“I wish I’d brought hand sanitizer,” Elaine said to Jeff when the last group of mourners was headed for the door.
“I need to sanitize my whole head,” Jeff said. “Three of those women kissed me!”
Then Dale came back. “The Yorkton cousins are ready to leave, so they called the kids back in. But Connor’s not with them.”
“What?” Elaine asked.
“He’s here somewhere. Just wanted to make sure you two don’t try to leave without him.”
Elaine found her daughter with the group of cousins. “Jenny,” she said, walking over to the kids and raising her voice. “Where’s your brother?”
Jenny shrugged. “He was with us a while ago,” she said. “We played tag.”
“I’ll look outside,” Jeff said, snatching the last brownie from the tray as he went out the door.
Jeff was still wandering the mostly empty church parking lot calling Connor’s name when Elaine, Jenny and Dale came out.
“Your mother and Margaret are helping the ladies clean out the coffee urn. They said they’ll take Donna’s car home later, but we can go back to the farm now,” Dale said. “Did you find Connor?”
“Not yet,” Jeff said. He hadn’t been worried before. It was the middle of the afternoon in a small town. But now he was wondering if something was wrong.
Elaine started shouting for her son.
Dale took a walk around the church, calling Connor’s name. On the other side of the building he spied Connor’s small body wedged into a corner at the front of the church between the porch and the wall.
Connor was sitting on the ground, knees pulled up to his chest and head in his hands. His shoulders were shaking with silent sobs. Connor hadn’t bothered to put on his jacket, and his arms were covered in goosebumps in the fall breeze. When Connor looked up, Dale saw his face was red from crying.
Dale took a seat on the ground next to his grandson and sat quietly, trying to think of something helpful to say.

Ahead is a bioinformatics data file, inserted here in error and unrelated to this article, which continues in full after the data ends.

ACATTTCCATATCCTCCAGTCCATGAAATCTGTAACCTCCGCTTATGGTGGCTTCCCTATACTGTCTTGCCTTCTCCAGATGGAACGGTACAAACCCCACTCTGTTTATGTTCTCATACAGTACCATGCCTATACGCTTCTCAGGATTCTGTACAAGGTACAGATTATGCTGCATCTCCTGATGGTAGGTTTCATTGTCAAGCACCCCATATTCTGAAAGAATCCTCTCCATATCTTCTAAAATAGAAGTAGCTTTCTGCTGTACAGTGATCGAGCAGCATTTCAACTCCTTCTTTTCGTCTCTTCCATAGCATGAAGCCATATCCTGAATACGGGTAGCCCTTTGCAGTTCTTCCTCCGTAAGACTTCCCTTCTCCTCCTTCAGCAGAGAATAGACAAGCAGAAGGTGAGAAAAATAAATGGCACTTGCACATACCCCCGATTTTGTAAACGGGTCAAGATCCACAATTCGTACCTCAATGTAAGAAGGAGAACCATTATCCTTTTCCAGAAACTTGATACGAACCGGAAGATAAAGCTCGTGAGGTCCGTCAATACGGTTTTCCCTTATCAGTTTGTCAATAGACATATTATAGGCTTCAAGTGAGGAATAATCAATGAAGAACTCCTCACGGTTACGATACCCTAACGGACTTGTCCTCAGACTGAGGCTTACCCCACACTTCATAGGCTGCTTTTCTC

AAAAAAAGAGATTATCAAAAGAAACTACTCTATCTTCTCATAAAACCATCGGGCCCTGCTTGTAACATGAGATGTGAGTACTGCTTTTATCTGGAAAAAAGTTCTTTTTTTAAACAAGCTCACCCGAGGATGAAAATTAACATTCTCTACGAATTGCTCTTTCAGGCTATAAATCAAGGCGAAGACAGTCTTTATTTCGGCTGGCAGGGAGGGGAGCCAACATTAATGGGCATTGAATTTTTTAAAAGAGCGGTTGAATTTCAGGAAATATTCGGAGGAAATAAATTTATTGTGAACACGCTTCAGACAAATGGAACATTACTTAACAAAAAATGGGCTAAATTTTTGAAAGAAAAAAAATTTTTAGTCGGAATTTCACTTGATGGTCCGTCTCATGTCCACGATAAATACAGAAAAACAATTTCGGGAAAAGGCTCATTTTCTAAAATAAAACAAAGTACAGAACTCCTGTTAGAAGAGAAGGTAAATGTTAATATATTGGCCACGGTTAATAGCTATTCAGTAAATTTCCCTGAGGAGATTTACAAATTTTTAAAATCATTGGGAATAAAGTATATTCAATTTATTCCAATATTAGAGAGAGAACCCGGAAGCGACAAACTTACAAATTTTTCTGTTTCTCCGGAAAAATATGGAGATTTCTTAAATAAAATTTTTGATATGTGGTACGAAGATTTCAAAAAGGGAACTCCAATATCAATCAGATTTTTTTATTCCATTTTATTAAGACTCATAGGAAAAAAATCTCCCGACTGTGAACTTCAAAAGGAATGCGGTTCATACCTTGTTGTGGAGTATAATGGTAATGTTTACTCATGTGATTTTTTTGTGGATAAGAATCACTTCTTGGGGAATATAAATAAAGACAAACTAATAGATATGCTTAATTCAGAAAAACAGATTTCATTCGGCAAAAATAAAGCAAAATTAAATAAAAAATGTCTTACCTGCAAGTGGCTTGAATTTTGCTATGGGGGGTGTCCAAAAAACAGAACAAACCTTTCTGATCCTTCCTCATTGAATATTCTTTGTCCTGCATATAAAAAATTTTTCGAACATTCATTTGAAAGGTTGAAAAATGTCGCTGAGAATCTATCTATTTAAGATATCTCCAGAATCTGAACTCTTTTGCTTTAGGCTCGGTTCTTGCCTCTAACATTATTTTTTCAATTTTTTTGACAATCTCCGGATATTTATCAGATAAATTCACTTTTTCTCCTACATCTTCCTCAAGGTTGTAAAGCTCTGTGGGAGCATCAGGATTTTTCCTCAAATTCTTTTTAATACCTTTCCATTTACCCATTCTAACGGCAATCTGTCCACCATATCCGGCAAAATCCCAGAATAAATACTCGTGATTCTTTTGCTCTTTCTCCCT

“We’re all going to miss your great-grandfather,” he tried.
“I was sad when the orange kitten died,” Connor said. “But this is way worse.”
“I see what you mean,” Dale said.
“Are we going to leave him in that vase?”
Dale thought for a second. “You mean the urn. We’re going to take it back to the farm and scatter Grandpa Ed’s ashes in his fields. All the family together.”
“So it’ll be like he’s always there?” Connor asked.
“That’s the idea,” Dale said.
“Why didn’t we do that with the orange kitten?”
Dale tried to remember what Jeff had done with the kitten, after he’d hit it with the truck.
“Cats usually get buried,” Dale said. He had no idea if there was any place that cremated cats, but if there was, he knew he wouldn’t want to pay for it.
Luckily for Dale, Connor nodded, as if that made perfect sense.
“You’ll be next,” Connor said. “Because you’re old.”
Dale nodded. “I suppose.”
“Or maybe Aunt Margaret,” Connor added.
“Maybe,” Dale said, smiling just a little.
Elaine and Jeff came around the corner. Elaine was panicked, and sighed with relief when she finally saw her son. “Dale! Why didn’t you shout when you found him?” she demanded.
“Sorry,” Dale said. “We just needed a couple of minutes.”
“After I die, I want my ashes left in the hockey rink,” Connor said as the family walked toward the SUV.
“Good plan,” Dale said, as he got into the back of Jeff and Elaine’s SUV, on his way home to work on one more harvest.